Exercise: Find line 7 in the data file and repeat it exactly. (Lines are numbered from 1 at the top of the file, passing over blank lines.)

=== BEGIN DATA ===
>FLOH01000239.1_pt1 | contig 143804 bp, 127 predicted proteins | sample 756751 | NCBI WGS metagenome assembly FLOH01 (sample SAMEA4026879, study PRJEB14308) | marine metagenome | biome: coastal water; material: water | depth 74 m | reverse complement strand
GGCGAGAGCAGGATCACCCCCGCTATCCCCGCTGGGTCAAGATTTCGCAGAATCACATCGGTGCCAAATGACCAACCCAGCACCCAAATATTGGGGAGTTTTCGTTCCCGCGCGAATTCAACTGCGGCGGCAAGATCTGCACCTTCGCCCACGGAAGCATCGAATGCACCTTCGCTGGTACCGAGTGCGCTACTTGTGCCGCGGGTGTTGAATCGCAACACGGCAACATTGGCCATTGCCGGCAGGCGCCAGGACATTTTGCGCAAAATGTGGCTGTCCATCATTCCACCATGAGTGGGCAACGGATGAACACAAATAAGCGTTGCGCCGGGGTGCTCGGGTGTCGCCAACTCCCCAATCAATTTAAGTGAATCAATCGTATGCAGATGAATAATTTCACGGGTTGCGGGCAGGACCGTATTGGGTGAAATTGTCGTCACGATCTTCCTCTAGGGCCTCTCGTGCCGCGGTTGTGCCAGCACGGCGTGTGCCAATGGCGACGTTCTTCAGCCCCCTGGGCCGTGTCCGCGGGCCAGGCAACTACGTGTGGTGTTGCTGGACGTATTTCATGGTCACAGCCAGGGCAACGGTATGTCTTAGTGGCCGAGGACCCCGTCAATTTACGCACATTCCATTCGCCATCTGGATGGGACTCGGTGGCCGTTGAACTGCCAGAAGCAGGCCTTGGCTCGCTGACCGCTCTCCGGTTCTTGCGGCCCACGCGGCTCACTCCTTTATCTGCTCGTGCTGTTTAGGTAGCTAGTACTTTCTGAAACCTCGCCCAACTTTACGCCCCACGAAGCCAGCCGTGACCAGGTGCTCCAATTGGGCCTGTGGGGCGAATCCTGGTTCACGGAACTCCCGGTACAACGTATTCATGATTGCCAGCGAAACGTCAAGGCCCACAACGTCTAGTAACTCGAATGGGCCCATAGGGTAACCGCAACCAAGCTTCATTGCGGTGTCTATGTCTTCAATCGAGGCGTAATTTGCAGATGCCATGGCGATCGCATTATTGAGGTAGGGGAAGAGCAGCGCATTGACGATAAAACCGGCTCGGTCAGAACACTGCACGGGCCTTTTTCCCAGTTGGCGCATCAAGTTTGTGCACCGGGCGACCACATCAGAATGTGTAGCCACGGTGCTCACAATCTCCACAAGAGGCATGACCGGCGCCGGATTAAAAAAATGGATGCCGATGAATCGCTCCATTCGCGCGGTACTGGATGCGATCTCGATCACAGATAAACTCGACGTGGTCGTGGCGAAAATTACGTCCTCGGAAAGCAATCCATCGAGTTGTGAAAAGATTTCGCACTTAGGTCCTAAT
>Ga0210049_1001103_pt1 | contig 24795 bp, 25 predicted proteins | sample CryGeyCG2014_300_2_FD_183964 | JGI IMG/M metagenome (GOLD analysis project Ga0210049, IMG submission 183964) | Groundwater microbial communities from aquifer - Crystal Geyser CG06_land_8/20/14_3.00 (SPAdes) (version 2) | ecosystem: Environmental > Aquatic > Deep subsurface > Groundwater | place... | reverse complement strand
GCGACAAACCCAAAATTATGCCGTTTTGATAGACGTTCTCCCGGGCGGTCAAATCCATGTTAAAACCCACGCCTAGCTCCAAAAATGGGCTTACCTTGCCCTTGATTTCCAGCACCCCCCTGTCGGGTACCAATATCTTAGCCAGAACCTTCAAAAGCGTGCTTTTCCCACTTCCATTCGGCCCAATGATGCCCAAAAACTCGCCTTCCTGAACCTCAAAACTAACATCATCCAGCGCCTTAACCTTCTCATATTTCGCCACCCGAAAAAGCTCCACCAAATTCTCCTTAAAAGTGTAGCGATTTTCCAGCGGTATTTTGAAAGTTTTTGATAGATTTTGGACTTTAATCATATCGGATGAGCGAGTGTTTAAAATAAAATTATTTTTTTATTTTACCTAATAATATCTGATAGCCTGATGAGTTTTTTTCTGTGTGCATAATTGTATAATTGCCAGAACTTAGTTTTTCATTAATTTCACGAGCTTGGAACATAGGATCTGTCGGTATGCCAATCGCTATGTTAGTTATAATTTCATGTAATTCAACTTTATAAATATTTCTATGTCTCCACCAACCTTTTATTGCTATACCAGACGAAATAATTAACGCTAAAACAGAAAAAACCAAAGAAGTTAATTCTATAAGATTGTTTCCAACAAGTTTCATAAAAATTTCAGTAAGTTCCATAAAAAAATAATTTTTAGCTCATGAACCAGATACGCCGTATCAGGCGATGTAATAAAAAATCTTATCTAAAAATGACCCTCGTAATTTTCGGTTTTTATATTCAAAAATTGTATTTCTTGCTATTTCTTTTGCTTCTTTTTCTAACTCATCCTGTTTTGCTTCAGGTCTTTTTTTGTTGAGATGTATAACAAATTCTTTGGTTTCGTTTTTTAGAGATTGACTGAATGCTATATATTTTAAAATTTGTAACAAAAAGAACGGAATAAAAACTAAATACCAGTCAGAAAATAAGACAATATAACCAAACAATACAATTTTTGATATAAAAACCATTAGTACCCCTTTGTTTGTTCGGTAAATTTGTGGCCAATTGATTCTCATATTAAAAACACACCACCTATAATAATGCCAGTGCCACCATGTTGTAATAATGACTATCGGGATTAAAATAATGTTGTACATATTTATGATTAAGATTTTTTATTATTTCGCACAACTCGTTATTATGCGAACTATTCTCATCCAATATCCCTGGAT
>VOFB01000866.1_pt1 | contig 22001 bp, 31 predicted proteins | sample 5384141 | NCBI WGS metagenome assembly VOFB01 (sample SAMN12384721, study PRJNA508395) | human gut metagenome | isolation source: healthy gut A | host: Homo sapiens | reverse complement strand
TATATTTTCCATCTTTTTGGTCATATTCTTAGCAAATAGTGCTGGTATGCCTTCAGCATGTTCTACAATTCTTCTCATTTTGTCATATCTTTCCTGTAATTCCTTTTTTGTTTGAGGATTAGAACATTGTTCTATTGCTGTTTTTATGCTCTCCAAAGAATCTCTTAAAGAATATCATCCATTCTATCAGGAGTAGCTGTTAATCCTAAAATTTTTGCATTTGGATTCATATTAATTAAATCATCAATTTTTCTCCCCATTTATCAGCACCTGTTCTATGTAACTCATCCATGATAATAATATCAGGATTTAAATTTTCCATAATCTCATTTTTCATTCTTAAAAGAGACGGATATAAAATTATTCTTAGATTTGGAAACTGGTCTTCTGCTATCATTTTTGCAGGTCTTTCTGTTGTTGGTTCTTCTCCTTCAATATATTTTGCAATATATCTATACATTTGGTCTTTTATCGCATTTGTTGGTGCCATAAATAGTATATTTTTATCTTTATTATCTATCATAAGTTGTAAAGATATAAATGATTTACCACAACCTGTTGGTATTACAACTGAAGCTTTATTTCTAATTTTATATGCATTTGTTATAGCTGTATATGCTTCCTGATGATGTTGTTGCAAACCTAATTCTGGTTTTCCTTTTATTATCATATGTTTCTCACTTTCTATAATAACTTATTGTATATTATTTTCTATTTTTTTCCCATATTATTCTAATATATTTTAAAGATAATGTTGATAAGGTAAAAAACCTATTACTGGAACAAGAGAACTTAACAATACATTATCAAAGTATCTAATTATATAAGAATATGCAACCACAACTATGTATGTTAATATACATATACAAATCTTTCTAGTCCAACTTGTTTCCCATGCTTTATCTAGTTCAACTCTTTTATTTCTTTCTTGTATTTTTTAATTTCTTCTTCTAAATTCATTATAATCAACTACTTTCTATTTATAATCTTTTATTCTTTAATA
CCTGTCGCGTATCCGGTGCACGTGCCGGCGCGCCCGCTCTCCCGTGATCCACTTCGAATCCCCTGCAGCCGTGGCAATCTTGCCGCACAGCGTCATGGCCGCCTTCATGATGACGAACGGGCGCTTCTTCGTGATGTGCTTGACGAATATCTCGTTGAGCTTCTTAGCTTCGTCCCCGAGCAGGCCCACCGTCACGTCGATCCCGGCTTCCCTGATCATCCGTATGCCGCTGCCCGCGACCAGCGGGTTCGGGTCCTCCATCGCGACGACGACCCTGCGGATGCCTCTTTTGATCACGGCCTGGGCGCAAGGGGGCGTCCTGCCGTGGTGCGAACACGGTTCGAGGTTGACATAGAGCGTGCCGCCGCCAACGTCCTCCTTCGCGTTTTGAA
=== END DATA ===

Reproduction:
CCTGTCGCGTATCCGGTGCACGTGCCGGCGCGCCCGCTCTCCCGTGATCCACTTCGAATCCCCTGCAGCCGTGGCAATCTTGCCGCACAGCGTCATGGCCGCCTTCATGATGACGAACGGGCGCTTCTTCGTGATGTGCTTGACGAATATCTCGTTGAGCTTCTTAGCTTCGTCCCCGAGCAGGCCCACCGTCACGTCGATCCCGGCTTCCCTGATCATCCGTATGCCGCTGCCCGCGACCAGCGGGTTCGGGTCCTCCATCGCGACGACGACCCTGCGGATGCCTCTTTTGATCACGGCCTGGGCGCAAGGGGGCGTCCTGCCGTGGTGCGAACACGGTTCGAGGTTGACATAGAGCGTGCCGCCGCCAACGTCCTCCTTCGCGTTTTGAA